In decades past, many countries have made significant strides in fostering a welcoming environment for the LGBTQ+ community through new anti-discrimination laws and supporting rights movements. In the hospitality industry, more hotel brands are paving the way to prioritise safety as we continue to see the increasing value of the LGBTQ+ travel and tourism market. More so now than ever before, LGBTQ+ travellers are often feeling seen and safe.
But which countries are the safest for the queer community? London-based SEO agency Reboot recently revealed the top 10 safest nations to live and travel to if you’re a member of the LGBTQ+ community. After gathering data from 170 countries, it is no surprise that Europe (particularly in Scandinavia) came out on top, except for one North American entry.
All these countries have legalised LGBTQ+ marriage, and gender reassignment, along with promoting LGBTQ+ opportunities. As a result, the employment and housing possibilities are nearly similar to those of a cisgender straight person, and there are lower hate crime reports in these areas.
1: The Netherlands
The Netherlands has long been regarded as a progressive and LGBTQ+-friendly nation because it was one of the first nations to legalize same-sex marriage in 2001. Since then, a number of additional laws and policies have been enacted by the Dutch government to further safeguard the rights of LGBTQ+ people and to prohibit discrimination based on sexual orientation and gender identity.
Canada has made significant progress in protecting LGBTQ+ rights in recent years. Since the legalization of same-sex marriage in 2005, the Canadian government has implemented a number of policies and programs to combat discrimination and promote equality. Additionally, there is a thriving LGBTQ+ community in Canada, and numerous cities are renowned for their support and inclusivity.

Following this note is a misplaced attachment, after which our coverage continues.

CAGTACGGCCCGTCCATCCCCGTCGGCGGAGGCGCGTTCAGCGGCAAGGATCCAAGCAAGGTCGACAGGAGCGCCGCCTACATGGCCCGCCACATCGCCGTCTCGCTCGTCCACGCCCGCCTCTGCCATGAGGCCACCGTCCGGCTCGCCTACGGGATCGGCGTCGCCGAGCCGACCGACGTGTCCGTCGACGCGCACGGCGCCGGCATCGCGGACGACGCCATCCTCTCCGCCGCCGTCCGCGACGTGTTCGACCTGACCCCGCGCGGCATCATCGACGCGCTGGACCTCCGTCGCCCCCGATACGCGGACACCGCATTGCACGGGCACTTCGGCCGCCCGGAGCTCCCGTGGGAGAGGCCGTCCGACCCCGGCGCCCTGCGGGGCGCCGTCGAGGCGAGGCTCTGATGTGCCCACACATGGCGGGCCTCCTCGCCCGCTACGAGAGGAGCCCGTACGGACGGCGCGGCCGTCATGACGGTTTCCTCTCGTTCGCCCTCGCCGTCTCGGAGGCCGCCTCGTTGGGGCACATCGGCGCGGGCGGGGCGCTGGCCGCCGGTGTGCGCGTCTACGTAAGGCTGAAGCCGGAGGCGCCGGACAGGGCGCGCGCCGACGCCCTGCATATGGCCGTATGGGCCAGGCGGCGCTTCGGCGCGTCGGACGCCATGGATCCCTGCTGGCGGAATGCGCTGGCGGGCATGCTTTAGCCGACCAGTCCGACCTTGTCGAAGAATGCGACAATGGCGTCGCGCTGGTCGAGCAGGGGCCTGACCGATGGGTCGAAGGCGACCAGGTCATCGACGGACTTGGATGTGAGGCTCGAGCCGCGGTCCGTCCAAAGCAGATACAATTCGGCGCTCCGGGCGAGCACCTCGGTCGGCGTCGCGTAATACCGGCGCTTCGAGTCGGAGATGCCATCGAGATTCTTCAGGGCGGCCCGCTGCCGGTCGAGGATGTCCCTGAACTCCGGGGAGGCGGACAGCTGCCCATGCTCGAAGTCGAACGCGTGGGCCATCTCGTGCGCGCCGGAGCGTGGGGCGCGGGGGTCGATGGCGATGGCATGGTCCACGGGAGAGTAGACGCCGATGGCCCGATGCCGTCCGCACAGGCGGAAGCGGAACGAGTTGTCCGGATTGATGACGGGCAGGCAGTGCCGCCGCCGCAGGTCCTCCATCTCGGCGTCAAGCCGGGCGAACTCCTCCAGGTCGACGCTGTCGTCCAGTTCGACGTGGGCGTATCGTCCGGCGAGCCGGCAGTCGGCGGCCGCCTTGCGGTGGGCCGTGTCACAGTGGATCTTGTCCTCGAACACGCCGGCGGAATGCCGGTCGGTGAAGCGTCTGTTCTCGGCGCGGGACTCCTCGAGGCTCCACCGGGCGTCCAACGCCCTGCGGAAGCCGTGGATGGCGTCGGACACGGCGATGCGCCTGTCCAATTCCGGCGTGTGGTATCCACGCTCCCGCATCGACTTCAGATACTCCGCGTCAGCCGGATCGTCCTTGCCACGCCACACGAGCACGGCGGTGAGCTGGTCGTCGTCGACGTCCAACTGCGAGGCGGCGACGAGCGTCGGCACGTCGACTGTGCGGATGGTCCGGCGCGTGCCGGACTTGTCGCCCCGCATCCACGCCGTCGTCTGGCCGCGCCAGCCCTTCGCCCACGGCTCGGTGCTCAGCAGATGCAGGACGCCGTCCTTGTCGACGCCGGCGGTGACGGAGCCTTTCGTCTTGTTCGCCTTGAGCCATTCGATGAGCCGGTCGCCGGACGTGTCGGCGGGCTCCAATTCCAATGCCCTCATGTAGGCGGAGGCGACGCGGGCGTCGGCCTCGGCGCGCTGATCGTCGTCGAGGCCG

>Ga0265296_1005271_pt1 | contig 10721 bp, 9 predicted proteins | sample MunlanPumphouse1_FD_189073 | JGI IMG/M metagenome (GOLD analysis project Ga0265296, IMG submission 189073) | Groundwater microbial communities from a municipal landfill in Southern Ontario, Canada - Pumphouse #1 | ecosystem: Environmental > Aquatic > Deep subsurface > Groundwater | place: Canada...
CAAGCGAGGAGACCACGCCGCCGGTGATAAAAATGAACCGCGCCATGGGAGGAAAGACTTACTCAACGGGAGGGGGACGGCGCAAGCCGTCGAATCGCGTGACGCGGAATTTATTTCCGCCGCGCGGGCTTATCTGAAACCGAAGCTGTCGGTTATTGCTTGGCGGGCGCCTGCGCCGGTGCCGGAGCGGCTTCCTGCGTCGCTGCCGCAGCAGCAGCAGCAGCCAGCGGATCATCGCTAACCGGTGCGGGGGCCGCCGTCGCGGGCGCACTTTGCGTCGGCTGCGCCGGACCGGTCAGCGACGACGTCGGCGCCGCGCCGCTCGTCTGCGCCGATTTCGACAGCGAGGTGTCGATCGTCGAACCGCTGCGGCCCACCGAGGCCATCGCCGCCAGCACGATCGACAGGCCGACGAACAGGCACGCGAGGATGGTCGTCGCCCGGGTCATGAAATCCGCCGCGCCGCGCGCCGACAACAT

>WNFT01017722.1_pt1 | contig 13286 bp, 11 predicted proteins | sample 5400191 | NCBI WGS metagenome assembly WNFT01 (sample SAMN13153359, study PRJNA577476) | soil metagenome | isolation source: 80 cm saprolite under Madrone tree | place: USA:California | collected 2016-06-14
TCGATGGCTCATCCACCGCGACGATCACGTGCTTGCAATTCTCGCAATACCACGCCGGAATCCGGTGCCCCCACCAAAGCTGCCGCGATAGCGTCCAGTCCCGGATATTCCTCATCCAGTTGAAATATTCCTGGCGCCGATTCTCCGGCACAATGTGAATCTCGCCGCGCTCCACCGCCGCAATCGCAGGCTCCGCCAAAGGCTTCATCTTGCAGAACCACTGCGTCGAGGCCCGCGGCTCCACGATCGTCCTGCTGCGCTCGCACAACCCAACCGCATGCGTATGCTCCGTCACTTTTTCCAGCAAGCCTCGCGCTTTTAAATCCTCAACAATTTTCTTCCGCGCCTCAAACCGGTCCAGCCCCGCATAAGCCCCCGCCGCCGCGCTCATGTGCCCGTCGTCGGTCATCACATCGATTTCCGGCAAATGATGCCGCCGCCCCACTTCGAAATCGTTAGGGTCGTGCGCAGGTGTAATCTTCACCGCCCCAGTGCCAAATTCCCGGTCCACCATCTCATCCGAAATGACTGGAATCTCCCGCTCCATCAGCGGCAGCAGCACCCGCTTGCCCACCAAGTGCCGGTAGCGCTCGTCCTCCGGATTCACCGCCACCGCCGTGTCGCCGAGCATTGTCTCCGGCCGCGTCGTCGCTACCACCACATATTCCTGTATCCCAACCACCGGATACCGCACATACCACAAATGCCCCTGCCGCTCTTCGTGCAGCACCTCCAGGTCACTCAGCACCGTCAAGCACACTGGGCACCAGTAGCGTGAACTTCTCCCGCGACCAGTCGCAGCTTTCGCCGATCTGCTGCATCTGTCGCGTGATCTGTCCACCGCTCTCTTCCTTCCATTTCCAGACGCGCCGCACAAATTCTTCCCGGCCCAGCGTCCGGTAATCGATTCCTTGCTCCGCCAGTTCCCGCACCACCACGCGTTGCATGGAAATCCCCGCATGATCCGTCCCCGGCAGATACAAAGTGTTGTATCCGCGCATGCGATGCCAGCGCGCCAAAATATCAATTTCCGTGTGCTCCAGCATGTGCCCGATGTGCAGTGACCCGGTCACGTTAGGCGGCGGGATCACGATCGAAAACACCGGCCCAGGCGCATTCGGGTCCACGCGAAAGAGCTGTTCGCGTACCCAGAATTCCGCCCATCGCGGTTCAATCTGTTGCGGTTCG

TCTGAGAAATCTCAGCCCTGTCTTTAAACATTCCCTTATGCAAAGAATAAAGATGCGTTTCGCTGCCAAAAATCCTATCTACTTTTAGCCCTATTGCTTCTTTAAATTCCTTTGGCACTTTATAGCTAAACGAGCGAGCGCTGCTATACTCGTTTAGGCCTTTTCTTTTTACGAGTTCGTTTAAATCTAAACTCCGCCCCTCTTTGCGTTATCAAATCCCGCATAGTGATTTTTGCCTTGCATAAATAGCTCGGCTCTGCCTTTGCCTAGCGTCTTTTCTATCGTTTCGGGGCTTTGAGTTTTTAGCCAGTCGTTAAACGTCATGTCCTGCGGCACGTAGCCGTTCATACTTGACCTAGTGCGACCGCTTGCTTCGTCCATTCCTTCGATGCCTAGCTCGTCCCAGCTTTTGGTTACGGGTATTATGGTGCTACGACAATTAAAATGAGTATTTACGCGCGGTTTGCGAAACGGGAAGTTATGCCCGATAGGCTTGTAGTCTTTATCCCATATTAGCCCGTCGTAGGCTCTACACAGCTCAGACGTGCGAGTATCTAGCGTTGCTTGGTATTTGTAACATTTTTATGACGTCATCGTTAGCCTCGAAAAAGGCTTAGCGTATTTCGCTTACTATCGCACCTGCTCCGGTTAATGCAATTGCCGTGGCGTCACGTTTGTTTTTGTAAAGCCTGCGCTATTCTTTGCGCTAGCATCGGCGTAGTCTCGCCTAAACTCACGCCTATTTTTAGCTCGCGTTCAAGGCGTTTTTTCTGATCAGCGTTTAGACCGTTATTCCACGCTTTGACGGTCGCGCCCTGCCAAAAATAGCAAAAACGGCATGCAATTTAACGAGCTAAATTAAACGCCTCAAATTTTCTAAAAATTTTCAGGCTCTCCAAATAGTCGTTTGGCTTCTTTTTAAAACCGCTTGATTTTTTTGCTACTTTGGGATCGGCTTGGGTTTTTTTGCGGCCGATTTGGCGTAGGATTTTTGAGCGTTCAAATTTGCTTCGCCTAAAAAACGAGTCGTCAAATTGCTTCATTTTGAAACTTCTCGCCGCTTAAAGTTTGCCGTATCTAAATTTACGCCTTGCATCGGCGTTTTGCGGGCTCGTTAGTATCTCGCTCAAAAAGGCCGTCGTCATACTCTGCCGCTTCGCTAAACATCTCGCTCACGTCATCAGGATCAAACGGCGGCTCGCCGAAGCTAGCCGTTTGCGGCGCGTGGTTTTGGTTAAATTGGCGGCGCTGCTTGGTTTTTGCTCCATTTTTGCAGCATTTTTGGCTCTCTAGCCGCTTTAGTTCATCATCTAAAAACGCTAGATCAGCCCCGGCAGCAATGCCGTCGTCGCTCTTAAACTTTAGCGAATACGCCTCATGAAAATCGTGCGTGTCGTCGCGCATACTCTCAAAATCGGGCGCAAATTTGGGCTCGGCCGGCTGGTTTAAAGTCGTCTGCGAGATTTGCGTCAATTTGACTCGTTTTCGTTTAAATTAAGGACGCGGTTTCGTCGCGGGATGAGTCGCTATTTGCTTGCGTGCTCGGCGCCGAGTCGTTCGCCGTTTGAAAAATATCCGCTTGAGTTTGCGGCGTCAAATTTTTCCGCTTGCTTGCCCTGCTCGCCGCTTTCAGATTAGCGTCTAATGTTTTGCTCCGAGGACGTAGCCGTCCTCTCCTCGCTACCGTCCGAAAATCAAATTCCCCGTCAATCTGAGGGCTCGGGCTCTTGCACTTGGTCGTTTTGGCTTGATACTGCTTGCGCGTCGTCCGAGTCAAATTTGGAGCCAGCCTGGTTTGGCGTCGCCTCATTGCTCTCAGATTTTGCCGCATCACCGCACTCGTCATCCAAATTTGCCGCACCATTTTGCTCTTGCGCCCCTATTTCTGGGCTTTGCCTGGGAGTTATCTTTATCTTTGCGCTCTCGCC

Sweden is frequently regarded as a pioneer in LGBTQ+ rights and protections, like the Netherlands. The legalization of same-sex marriage in 2009 and the implementation of anti-discrimination laws that cover sexual orientation and gender identity are two examples of the many initiatives the Swedish government has taken to advance equality and inclusion.
4: New Zealand
The first nation in the Asia-Pacific region to legalize same-sex marriage was New Zealand in 2013. The nation has continued to place a high priority on LGBTQ+ rights and protections ever since, including the passage of laws that prohibit discrimination based on sexual orientation and gender identity.
Uruguay has made significant progress in advancing LGBTQ+ rights and protections despite its relatively small size. The country made same-sex marriage legal in 2013 and passed laws protecting LGBTQ+ people from discrimination in employment, housing, and healthcare.
Another Scandinavian nation that has made strides in advancing LGBTQ+ rights and protections is Norway. Since 2009, same-sex marriage has been legal in Norway. In addition, the government has implemented policies to combat discrimination and encourage inclusion in a variety of social settings.
Belgium became the second nation to legalize same-sex marriage in 2003. The Belgian government has continued to implement LGBTQ+ equality and inclusion policies ever since, such as laws that outlaw discrimination on the basis of sexual orientation and gender identity.
Numerous Spanish cities are renowned for their inclusivity and support for the LGBTQ+ community. In 2005, the nation made same-sex marriage legal and has since enacted additional laws and policies to protect LGBTQ+ rights.
Small but committed to LGBTQ+ rights and protections, Iceland is a country. In addition to legalizing same-sex marriage in 2010, the Icelandic government has enacted policies and laws to combat discrimination and promote equality.
Another nation that has made significant progress in recent years in promoting LGBTQ+ rights and protections is Portugal. In 2010, same-sex marriage was made legal, and the Portuguese government has since passed laws that say that people can’t be treated differently because of their sexual orientation or gender identity. Additionally, there is a thriving LGBTQ+ community in the country, as well as numerous events and organizations that work to support diversity and inclusion.